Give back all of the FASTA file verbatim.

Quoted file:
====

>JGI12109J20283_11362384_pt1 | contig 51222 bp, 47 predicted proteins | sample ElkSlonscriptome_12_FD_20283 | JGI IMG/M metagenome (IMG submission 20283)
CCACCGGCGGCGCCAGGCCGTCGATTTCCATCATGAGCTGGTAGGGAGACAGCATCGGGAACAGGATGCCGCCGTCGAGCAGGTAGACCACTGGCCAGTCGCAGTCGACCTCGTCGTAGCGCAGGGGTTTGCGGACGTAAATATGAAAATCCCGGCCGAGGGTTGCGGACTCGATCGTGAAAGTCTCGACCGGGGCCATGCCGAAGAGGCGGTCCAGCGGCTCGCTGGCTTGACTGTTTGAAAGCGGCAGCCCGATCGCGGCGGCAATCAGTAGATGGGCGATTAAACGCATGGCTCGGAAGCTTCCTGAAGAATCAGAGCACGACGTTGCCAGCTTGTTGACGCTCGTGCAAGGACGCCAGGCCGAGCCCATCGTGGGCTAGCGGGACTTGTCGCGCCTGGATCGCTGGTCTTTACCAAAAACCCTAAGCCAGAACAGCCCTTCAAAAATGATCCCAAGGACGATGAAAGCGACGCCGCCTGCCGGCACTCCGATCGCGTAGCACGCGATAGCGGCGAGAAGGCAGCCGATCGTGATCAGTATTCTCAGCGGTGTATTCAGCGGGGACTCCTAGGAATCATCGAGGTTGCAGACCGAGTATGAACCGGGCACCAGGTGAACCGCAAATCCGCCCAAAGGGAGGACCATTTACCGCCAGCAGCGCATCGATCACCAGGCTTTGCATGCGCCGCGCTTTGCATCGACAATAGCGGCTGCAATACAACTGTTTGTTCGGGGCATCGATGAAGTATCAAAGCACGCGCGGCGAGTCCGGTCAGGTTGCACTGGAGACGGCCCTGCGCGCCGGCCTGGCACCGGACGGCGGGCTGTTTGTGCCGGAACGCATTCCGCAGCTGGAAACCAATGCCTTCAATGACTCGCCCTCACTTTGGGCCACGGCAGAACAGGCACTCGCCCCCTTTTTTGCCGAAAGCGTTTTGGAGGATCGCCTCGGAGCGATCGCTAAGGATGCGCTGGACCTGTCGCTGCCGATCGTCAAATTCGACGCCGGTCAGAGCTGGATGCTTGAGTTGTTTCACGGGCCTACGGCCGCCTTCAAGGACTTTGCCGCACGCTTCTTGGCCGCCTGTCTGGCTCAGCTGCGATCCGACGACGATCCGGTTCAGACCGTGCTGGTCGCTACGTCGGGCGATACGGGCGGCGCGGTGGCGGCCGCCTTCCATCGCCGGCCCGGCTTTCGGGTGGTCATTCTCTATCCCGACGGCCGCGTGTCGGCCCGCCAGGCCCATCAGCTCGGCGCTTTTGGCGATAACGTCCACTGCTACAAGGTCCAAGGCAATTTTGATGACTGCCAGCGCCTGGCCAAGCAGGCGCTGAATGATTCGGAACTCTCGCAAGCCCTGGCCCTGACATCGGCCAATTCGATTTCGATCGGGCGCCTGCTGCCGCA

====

>JGI12109J20283_11362384_pt1 | contig 51222 bp, 47 predicted proteins | sample ElkSlonscriptome_12_FD_20283 | JGI IMG/M metagenome (IMG submission 20283)
CCACCGGCGGCGCCAGGCCGTCGATTTCCATCATGAGCTGGTAGGGAGACAGCATCGGGAACAGGATGCCGCCGTCGAGCAGGTAGACCACTGGCCAGTCGCAGTCGACCTCGTCGTAGCGCAGGGGTTTGCGGACGTAAATATGAAAATCCCGGCCGAGGGTTGCGGACTCGATCGTGAAAGTCTCGACCGGGGCCATGCCGAAGAGGCGGTCCAGCGGCTCGCTGGCTTGACTGTTTGAAAGCGGCAGCCCGATCGCGGCGGCAATCAGTAGATGGGCGATTAAACGCATGGCTCGGAAGCTTCCTGAAGAATCAGAGCACGACGTTGCCAGCTTGTTGACGCTCGTGCAAGGACGCCAGGCCGAGCCCATCGTGGGCTAGCGGGACTTGTCGCGCCTGGATCGCTGGTCTTTACCAAAAACCCTAAGCCAGAACAGCCCTTCAAAAATGATCCCAAGGACGATGAAAGCGACGCCGCCTGCCGGCACTCCGATCGCGTAGCACGCGATAGCGGCGAGAAGGCAGCCGATCGTGATCAGTATTCTCAGCGGTGTATTCAGCGGGGACTCCTAGGAATCATCGAGGTTGCAGACCGAGTATGAACCGGGCACCAGGTGAACCGCAAATCCGCCCAAAGGGAGGACCATTTACCGCCAGCAGCGCATCGATCACCAGGCTTTGCATGCGCCGCGCTTTGCATCGACAATAGCGGCTGCAATACAACTGTTTGTTCGGGGCATCGATGAAGTATCAAAGCACGCGCGGCGAGTCCGGTCAGGTTGCACTGGAGACGGCCCTGCGCGCCGGCCTGGCACCGGACGGCGGGCTGTTTGTGCCGGAACGCATTCCGCAGCTGGAAACCAATGCCTTCAATGACTCGCCCTCACTTTGGGCCACGGCAGAACAGGCACTCGCCCCCTTTTTTGCCGAAAGCGTTTTGGAGGATCGCCTCGGAGCGATCGCTAAGGATGCGCTGGACCTGTCGCTGCCGATCGTCAAATTCGACGCCGGTCAGAGCTGGATGCTTGAGTTGTTTCACGGGCCTACGGCCGCCTTCAAGGACTTTGCCGCACGCTTCTTGGCCGCCTGTCTGGCTCAGCTGCGATCCGACGACGATCCGGTTCAGACCGTGCTGGTCGCTACGTCGGGCGATACGGGCGGCGCGGTGGCGGCCGCCTTCCATCGCCGGCCCGGCTTTCGGGTGGTCATTCTCTATCCCGACGGCCGCGTGTCGGCCCGCCAGGCCCATCAGCTCGGCGCTTTTGGCGATAACGTCCACTGCTACAAGGTCCAAGGCAATTTTGATGACTGCCAGCGCCTGGCCAAGCAGGCGCTGAATGATTCGGAACTCTCGCAAGCCCTGGCCCTGACATCGGCCAATTCGATTTCGATCGGGCGCCTGCTGCCGCA